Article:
Call it Bindweed or thistle – Writers on the Range just won’t die

By David Marston

The opinion service to publications all over the West began with foundation help in Montana in 1994, but the two founders, Karl Hess and John Baden, threw up their hands after four years and offered it to High Country News, in 1998 — for free. The paper, then led by Ed and Betsy Marston, thought twice about adding something new that would require money and person-power to restart.

But HCN contributor John McBride contributed $34,000 to give the opinion service liftoff, and staffer Paul Larmer, who would go on to become executive director at HCN, was picked in 1998 to cultivate grassroots Westerners to write about Western issues.

Within a year Larmer had 12 subscribing newspapers. He says it was a bootstrap effort, and that convincing newspapers to sign on wasn’t easy, even though the syndication cost was tiny.

Writers on the Range caught a break late that first year when Steve Mandell took over as development director. Mandell was relentless, combing mastheads to see when a new editor was in or when an old one was out, learning what editors needed and what might provoke letters to the editor. Then he’d send a sample opinion he thought would pique an editor’s interest, following that up with a phone call. He also read as many local papers in the West as he could to give him a sense of what was hot on their home ground.

A pivotal time came when my father, Ed Marston, then publisher of HCN, retired in 2002 after 19 years on the job. Then some internal changes as Betsy Marston stopped as editor to take on Writers on the Range from Paul Larmer, who became publisher, and Greg Hanscom, now executive director of HCN, took over Betsy’s job as editor.

When Ed Marston died suddenly in 2018, Betsy stepped back, fully expecting to segue with a replacement. But in a surprise to many, Brian Calvert, editor of HCN at the time, shuttered the service. There was no notice or story in HCN; it was as if Writers on the Range had quietly slipped out the back door. But though the service ceased, like most weeds this one refused to die.

It sprouted again during a fall hike in 2019. Betsy, Steve Mandell, his wife, Terri, and I, agreed that Writers on the Range deserved to live again, though this time as an independent nonprofit. That was our goal; we wondered if we could make it happen.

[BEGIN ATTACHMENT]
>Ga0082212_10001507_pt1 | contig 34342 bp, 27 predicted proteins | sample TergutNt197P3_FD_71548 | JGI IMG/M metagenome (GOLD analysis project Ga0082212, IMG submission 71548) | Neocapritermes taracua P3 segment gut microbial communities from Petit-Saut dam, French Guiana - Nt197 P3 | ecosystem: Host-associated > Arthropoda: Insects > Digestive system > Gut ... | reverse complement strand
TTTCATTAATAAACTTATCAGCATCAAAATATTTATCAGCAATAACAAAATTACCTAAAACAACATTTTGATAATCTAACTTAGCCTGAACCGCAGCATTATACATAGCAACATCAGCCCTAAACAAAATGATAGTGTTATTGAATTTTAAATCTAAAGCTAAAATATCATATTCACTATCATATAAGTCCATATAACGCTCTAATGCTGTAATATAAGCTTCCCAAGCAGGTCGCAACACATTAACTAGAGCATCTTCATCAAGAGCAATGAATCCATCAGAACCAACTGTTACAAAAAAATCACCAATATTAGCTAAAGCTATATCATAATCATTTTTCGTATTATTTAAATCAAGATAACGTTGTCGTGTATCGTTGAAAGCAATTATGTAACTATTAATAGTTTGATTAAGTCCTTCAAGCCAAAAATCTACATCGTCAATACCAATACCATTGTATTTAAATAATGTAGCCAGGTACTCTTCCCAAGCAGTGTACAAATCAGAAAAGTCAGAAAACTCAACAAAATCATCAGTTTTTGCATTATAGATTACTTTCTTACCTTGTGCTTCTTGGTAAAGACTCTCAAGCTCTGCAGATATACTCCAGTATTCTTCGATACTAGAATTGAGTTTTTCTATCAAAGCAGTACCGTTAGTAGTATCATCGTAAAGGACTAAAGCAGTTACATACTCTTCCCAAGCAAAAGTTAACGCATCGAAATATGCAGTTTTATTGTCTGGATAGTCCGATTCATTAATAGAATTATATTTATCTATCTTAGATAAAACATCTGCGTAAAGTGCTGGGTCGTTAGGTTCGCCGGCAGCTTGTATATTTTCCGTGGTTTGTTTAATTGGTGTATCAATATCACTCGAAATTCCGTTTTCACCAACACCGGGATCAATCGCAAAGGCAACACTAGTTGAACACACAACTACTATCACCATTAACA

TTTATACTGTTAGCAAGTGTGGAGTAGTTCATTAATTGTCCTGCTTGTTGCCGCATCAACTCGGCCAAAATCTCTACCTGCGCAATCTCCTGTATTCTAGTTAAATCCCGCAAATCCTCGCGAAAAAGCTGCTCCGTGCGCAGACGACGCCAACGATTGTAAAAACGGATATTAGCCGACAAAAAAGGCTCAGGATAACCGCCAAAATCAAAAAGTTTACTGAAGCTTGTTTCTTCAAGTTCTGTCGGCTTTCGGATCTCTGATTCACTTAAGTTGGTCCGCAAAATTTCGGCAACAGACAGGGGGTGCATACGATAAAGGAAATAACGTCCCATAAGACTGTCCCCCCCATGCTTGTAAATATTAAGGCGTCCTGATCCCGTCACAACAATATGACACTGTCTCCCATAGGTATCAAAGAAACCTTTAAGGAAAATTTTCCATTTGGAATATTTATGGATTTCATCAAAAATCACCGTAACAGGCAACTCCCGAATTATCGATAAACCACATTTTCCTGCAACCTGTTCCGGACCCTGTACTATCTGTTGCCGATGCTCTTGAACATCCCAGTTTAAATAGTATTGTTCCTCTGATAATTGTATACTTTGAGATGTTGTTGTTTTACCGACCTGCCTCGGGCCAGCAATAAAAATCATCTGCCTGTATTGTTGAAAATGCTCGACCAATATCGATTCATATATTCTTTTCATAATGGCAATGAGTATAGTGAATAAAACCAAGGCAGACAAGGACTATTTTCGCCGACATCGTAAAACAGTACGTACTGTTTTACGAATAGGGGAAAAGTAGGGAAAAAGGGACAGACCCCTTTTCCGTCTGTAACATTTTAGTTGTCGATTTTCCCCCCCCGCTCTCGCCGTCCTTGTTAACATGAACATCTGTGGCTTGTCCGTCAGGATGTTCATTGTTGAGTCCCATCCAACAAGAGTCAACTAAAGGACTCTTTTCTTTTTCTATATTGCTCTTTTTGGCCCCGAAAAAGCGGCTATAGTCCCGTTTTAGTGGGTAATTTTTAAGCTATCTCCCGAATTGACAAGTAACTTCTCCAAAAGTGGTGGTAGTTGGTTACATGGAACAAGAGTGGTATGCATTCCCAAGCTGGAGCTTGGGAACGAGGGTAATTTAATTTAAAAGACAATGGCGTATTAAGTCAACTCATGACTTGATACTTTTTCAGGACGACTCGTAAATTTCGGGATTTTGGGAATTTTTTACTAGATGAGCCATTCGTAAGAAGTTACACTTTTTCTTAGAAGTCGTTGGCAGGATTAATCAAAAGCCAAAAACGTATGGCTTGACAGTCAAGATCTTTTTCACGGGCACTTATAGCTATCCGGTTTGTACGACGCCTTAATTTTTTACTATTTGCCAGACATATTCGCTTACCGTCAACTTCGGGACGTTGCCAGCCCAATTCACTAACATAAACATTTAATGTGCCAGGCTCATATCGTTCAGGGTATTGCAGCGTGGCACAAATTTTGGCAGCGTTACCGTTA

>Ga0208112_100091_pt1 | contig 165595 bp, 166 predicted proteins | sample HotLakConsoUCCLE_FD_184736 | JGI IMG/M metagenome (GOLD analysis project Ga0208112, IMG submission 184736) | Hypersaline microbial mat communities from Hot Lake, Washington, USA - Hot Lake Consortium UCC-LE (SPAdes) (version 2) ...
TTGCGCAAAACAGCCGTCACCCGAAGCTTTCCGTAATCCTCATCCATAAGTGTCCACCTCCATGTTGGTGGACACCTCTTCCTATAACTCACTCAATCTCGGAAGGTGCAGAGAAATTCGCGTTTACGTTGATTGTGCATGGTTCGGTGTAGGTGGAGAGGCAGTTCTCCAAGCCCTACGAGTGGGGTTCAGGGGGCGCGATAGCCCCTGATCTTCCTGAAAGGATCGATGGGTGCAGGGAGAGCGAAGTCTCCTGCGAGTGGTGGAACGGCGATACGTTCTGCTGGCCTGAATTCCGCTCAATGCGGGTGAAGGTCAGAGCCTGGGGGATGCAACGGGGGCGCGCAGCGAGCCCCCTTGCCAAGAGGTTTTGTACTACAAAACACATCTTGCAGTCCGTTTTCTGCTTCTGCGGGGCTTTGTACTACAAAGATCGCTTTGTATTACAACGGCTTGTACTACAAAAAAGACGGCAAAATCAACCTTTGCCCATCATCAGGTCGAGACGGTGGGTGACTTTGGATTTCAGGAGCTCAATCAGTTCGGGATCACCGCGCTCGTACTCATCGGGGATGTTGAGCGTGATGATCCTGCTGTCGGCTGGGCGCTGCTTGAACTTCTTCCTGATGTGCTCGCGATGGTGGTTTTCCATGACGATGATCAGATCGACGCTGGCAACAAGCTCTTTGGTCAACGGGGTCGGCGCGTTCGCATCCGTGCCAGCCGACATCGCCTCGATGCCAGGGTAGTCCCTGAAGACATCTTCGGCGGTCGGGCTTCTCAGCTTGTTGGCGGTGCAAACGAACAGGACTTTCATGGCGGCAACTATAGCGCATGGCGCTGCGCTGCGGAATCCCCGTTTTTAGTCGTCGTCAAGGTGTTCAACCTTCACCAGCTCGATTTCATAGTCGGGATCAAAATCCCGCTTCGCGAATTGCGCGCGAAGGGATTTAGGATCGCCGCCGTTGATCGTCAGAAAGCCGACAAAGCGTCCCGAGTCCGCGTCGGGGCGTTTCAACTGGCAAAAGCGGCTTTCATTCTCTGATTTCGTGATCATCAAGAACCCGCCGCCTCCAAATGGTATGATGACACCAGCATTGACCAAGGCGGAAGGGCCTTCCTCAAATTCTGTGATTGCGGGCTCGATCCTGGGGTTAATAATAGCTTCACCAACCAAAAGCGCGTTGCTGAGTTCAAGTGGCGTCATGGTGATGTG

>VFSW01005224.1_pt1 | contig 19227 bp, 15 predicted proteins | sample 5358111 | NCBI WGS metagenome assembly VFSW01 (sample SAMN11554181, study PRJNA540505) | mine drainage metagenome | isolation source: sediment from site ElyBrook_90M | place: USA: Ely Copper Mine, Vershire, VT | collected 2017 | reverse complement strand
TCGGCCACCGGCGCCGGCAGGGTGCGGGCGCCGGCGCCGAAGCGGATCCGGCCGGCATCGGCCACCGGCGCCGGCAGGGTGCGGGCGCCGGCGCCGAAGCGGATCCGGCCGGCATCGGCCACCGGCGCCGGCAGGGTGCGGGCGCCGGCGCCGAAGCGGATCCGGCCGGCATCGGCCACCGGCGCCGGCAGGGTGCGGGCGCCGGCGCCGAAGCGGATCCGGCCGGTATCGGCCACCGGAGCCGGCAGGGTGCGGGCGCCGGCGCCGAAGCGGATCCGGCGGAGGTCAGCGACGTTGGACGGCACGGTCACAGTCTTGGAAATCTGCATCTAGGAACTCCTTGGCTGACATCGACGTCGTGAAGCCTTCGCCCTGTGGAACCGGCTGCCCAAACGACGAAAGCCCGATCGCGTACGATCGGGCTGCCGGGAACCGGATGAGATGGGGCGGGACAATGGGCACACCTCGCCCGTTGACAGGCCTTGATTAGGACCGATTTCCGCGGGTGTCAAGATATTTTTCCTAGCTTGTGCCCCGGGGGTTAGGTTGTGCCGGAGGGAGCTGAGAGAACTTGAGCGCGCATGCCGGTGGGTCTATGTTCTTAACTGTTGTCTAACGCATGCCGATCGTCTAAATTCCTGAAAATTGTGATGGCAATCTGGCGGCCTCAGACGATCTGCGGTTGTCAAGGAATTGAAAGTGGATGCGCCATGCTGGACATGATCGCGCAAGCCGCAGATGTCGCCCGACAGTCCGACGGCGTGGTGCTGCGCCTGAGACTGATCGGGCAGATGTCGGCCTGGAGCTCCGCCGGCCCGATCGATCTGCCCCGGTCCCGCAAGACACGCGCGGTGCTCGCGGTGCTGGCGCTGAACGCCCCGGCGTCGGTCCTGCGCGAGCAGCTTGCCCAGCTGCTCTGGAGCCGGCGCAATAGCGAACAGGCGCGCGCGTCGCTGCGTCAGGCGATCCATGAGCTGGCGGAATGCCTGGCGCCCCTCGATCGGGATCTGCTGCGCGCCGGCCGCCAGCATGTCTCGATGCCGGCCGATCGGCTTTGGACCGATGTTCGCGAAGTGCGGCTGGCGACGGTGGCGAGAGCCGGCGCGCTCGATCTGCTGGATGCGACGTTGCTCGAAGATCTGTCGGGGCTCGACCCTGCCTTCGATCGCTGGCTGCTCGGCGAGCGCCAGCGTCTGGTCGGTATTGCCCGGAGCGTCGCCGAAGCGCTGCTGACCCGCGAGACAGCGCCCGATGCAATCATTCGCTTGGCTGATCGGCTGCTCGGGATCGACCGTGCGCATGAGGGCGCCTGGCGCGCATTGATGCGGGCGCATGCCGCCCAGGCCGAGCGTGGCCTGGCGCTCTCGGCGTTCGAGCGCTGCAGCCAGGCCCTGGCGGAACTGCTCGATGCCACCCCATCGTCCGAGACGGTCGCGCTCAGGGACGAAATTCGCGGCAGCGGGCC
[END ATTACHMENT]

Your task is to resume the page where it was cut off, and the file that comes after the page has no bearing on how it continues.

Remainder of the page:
Yet only a few months later, when I told Mandell, a determined workaholic, that I’d gotten High Country News to lease the Writers on the Range name to us, and we were in business, he said, “Oh, no, we’re really doing this?” Still, he was game, and though he agreed to help only for free and for only one year, Betsy and I were thrilled. All of us were in it with sweat equity.

We are now a stand-alone nonprofit. Mandell worked the first year as development director, growing the one-column weekly service so that over 140 subscribing publications can print our opinions. And Mandell is not completely gone; he serves is on our advisory board, along with Paul Larmer and writers Florence Williams and Elizabeth Hightower Allen.

The service is in demand. We support writers by paying them and we support newspapers by providing columns for free. By focusing on one column (occasionally two) every Monday, we focus on solid editing and sourcing facts. We average 25 newspapers printing our columns each week with an average of 500,000 print subscribers reached on a weekly basis. From January 2021-June 2021, our columns had appeared over 600 times throughout the West. We also send out a newsletter and eventually we’ll figure out how to do a fundraising drive. Meanwhile, we think we are succeeding in our mission of providing lively conversation about important issues facing the West. We’re also having the times of our lives.

Photo by Denys Nevozhai on Unsplash

This column was published in the following newspapers:

06/16/2021 Vail Daily Vail CO
06/16/2021 Casper Star Tribune Casper WY
06/20/2021 Montrose Daily Press Montrose CO
06/26/2021 Aspen Daily News Aspen CO

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